Police in Cheshire recorded 76 crimes between the financial years 2016/17 and 2020/21 that had led to at least one death – around 15 a year. That includes 39 murders recorded over that period.
However, there were also at least 12 deaths caused by careless or inconsiderate driving.
Other ways in which potentially criminal acts led to people’s deaths were ten reports of manslaughter and four cases of aiding suicide.
There were also two cases where someone was killed by careless driving under the influence of drink or drugs.
And people caused or allowed the death of a child or a vulnerable person on seven occasions.
Numbers could be even higher, as the figures don’t include 29 cases where someone caused death or serious injury by dangerous driving, since it’s not possible to say how many of those involved someone’s death.
Across England and Wales, 4,624 crimes that had led to at least one death were recorded between April 2016 and March 2021.
That doesn’t include 2,917 cases of dangerous driving that either caused death or serious injuries, so the number of deadly crimes is likely to be even higher.
Of the crimes, there were 2,653 murders, 578 manslaughters and 42 corporate manslaughters recorded.
This is when a business or organisation is found to have caused a person’s death through a gross breach of duty of care to the deceased. Careless or inconsiderate driving caused at least 698 deaths, while careless driving under the influence of drink or drugs led to 102 deaths.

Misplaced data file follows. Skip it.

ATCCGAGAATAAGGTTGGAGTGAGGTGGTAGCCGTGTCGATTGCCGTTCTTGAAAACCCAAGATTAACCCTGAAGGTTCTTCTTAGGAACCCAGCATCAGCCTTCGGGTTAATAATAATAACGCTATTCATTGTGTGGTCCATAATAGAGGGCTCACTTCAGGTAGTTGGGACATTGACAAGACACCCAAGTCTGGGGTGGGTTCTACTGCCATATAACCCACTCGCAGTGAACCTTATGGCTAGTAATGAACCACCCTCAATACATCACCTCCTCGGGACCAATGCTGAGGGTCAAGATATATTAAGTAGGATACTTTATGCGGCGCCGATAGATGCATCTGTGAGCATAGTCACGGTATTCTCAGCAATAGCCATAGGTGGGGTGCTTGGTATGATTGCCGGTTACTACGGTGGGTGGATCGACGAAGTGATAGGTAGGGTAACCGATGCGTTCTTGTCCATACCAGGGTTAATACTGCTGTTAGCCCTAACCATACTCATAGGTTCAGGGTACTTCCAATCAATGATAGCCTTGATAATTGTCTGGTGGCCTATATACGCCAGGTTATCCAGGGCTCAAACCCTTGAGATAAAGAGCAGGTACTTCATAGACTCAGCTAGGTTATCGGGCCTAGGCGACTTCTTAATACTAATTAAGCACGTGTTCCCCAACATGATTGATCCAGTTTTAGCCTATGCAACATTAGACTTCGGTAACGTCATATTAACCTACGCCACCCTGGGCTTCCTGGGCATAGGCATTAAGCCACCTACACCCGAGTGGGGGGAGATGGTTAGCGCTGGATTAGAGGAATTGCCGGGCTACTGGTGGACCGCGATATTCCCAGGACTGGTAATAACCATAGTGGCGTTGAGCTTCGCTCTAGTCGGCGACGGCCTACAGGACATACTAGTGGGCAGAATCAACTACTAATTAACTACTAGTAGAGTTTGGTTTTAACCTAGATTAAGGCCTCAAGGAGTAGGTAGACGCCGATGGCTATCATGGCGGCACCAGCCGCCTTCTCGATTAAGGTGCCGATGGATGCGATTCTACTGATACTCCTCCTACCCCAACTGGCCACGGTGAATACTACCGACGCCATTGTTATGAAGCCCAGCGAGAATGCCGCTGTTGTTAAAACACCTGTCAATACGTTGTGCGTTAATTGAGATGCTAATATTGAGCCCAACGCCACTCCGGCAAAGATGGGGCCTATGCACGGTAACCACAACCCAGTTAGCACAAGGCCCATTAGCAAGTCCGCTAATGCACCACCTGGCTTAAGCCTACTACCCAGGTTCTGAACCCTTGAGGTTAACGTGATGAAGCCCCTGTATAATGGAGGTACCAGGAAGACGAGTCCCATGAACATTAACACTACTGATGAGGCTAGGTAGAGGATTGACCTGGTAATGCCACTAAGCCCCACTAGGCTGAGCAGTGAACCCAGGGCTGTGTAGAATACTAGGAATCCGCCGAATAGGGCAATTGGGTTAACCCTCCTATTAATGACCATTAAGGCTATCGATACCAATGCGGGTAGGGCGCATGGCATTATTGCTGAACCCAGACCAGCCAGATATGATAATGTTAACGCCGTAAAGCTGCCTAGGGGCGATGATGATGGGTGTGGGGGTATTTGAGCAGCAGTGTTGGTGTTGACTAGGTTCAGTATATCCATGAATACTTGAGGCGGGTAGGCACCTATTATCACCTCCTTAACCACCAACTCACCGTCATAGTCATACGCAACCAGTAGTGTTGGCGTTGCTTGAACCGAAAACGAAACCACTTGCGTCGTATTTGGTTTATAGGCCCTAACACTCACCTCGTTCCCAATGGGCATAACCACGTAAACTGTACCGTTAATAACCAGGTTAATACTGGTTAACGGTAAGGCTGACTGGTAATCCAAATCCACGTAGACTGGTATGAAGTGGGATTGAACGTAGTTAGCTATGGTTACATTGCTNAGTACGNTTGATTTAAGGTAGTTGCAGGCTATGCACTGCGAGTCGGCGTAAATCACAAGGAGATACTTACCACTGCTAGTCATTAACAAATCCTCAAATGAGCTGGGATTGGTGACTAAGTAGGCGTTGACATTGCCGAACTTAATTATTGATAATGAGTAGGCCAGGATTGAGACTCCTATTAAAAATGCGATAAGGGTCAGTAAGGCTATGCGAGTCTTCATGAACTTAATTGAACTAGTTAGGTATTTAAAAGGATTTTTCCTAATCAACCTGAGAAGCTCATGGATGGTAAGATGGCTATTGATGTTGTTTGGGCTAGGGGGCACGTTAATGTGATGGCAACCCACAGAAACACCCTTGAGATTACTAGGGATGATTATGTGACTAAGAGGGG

Criminals were responsable causing or allowing the death of a child or vulnerable person 190 times during the last five years, and there were also nine incidents of infanticide during that time.
Kultar Nayyar, Services Director for Victim Support’s National Homicide Service, a charity mainly supporting murder and manslaughter victims and families, said: “It’s shocking that nearly 8,000 crimes reported over the last five years have led to the death of someone. Bereavement has a devastating, life changing impact on families and when this is caused by crime it becomes even more complex.
“Our national Homicide Service provides families with a specialist case worker from as soon as a few days following murder or manslaughter. They provide much needed emotional support to help them cope and recover from the psychological effects of a traumatic bereavement.
“They also provide practical help such as guiding them through the processes of the criminal justice system, support with accessing legal advice as well as acting as an advocate in dealing with issues such as housing, finance, employment and welfare.”
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